In 2007, Nissan launched what would become its most successful model in Europe. Nissan told the world that it would focus on developing cars that met the particular needs of customers rather than sticking rigidly to traditional sectors.
The competent but slow-selling Primera and Almera were consigned to history, and the Qashqai heralded a family of crossover SUVs. It was joined by a seven-seat version, then the larger Murano and the smaller Juke.
But not having a conventional lower-medium car in its line-up was also hurting Nissan’s chances of signing solus deals with some fleets.
So the Nissan Pulsar arrived in the UK last autumn, and in other European markets it replaced the Tiida.
The Pulsar is rather sleeker than the awkward Tiida, and styling is in keeping with the Qashqai and X-Trail – it looks part of the same family.
The range is pretty simple: a 115hp 1.2-litre turbo-charged petrol variant or a 110hp 1.5-litre diesel, both five-door hatchbacks. Nissan also recently added a high-performance 190hp 1.6-litre turbo petrol model. But our attention here turns to the 1.2-litre DIG-T petrol, following our review of the diesel from the media launch last year.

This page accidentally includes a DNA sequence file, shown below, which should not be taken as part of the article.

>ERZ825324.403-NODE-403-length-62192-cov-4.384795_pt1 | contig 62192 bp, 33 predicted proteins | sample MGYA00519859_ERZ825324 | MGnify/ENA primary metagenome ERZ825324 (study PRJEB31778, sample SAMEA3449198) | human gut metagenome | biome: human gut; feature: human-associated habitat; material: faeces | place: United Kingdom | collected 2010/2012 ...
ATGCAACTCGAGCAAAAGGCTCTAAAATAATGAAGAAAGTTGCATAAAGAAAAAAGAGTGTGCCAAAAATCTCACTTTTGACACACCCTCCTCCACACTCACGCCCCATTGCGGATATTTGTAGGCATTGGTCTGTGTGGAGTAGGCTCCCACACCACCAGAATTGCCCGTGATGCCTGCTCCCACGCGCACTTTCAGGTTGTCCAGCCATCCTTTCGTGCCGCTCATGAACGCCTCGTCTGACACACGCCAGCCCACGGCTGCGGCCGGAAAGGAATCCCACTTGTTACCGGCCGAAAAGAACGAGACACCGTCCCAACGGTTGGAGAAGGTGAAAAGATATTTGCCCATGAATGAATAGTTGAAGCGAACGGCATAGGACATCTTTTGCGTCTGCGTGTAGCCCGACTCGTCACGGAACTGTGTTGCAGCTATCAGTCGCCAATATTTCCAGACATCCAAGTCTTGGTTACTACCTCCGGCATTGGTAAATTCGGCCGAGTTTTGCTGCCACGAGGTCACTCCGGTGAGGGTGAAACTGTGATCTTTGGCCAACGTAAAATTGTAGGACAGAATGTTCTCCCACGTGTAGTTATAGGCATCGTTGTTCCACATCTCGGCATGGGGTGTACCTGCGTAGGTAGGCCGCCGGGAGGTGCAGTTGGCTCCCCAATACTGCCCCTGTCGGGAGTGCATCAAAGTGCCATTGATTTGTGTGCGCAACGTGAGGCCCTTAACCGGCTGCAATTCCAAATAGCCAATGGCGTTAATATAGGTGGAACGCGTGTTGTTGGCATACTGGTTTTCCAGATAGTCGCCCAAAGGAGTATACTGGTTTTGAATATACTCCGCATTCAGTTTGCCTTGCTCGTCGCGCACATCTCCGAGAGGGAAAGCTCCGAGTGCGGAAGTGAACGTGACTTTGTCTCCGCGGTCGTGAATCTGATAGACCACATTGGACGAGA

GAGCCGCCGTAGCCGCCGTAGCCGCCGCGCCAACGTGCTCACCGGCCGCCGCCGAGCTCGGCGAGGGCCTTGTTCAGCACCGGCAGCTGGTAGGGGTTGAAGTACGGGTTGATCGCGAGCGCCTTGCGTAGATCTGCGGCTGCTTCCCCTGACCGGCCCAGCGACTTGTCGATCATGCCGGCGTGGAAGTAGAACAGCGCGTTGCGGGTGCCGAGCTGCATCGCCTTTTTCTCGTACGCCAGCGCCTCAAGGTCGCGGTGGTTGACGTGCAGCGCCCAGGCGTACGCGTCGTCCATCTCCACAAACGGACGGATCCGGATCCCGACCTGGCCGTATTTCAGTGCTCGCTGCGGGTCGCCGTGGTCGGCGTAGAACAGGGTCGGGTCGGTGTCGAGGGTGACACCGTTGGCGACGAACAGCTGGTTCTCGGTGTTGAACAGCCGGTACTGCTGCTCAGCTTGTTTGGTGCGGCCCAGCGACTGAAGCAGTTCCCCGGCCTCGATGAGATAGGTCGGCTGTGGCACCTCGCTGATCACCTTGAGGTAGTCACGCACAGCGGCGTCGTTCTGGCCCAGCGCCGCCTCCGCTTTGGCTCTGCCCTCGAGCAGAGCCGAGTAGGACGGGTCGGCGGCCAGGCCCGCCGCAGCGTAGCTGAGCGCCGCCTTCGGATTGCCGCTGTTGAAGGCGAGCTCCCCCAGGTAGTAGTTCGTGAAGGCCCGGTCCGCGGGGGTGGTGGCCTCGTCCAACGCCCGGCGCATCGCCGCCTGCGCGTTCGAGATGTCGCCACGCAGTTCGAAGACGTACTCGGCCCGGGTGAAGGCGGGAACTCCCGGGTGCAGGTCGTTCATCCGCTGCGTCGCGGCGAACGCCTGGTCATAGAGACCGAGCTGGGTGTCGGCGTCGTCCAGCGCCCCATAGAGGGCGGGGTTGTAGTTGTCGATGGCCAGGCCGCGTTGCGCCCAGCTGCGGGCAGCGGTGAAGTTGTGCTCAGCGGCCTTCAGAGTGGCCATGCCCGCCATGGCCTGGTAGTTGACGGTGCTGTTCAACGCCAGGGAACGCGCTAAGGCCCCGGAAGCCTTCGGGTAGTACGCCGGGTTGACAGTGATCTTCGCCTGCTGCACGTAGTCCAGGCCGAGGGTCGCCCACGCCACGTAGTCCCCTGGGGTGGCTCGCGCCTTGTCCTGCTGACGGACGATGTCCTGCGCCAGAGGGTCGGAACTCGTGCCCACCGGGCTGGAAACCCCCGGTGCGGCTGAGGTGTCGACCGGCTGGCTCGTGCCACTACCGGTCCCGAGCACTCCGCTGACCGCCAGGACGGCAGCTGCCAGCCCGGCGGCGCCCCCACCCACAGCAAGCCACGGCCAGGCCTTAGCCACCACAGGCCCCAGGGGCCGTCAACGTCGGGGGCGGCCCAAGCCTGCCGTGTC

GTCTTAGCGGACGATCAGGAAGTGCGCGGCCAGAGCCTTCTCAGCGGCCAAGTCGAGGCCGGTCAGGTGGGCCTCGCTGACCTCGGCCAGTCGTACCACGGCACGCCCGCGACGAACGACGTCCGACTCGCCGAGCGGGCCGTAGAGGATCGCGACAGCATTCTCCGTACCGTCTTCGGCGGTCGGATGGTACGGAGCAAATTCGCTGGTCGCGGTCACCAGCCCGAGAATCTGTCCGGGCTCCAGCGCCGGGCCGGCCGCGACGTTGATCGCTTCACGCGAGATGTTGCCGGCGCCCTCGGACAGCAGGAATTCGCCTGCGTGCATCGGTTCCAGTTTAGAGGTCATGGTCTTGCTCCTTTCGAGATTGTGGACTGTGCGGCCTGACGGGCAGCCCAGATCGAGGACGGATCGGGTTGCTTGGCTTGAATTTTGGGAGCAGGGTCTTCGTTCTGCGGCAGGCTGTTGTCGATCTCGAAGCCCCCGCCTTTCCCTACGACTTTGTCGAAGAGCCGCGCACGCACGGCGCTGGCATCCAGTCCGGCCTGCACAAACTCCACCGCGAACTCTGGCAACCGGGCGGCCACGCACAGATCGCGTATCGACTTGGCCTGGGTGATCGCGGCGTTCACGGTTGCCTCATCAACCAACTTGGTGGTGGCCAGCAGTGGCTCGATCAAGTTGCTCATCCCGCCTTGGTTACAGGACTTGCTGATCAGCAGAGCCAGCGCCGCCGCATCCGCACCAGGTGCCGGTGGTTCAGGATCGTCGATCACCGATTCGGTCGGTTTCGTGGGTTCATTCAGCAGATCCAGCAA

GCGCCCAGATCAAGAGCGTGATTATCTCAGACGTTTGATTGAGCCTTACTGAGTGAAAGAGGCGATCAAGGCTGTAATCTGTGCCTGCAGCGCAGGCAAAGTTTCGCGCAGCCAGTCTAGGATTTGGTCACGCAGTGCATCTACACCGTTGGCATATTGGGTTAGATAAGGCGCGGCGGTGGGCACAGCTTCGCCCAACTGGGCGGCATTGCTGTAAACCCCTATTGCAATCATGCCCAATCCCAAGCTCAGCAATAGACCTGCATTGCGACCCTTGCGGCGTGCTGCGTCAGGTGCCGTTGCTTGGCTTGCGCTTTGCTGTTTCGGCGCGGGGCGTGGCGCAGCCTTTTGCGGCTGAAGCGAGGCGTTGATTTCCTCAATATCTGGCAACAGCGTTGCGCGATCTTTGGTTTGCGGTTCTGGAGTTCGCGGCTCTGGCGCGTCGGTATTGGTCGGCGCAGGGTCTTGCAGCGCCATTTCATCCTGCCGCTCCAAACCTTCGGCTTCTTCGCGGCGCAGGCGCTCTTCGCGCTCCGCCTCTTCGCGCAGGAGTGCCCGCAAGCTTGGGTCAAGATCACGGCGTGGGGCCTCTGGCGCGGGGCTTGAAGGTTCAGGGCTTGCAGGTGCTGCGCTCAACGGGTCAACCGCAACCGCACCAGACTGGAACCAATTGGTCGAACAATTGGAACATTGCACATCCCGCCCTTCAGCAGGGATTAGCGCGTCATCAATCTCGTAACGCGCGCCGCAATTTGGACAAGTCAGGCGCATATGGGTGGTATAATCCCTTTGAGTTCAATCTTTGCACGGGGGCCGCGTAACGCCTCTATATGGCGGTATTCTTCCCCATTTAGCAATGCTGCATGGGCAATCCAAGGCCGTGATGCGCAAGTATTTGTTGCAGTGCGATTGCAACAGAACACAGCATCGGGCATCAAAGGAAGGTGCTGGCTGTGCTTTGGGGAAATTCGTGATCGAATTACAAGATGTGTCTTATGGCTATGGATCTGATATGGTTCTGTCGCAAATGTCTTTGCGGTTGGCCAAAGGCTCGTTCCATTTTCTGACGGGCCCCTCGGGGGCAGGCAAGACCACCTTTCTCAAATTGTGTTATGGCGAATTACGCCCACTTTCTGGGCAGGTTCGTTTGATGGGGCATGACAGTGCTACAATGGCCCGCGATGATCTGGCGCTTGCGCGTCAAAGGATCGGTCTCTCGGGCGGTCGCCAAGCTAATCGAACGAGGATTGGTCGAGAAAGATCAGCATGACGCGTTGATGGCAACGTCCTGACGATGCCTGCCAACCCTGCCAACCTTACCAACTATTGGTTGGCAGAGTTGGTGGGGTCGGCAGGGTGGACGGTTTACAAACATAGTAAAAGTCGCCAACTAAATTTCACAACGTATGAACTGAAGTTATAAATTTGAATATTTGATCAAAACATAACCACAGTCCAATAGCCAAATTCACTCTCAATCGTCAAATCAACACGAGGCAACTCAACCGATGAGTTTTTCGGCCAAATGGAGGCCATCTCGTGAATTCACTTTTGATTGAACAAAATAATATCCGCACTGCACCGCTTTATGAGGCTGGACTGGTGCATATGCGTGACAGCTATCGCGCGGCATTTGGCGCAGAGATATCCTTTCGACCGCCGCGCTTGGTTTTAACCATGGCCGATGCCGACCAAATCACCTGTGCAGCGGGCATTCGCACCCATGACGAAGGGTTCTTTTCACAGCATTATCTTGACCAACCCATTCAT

Although the diesel has low CO2 emissions of 94g/km, Nissan thinks around 50% of sales will be petrol variants. It is more suitable for urban-based fleets, where diesel fuel consumption would be more difficult to take advantage of.
With CO2 emissions of 117g/km it’s more or less competitive with rivals and, despite its small capacity, the turbo ensures it feels pretty responsive.
Standard equipment in our Acenta test car included autonomous emergency braking, six airbags, 16-inch alloy wheels, Bluetooth integration, USB/iPhone connectivity, manual air conditioning, automatic headlamp activation and rain-sensing wipers.
A pretty generous haul for £17,645 on-the-road.
One thing missing from the range is the availability of digital radio.
And given some of the latest offerings in the sector, such as the Seat Leon, revised Ford Focus and Mazda3, the Pulsar feels a generation behind.
Which is a shame because it probably can accommodate five adults more comfortably than anything else this size and on our test managed to return more than 55mpg – very close to the 56.5mpg quoted on the combined cycle.
It might be an important addition to the Nissan range, but in a market crowded with competent family hatchbacks, the Pulsar will struggle to stand out.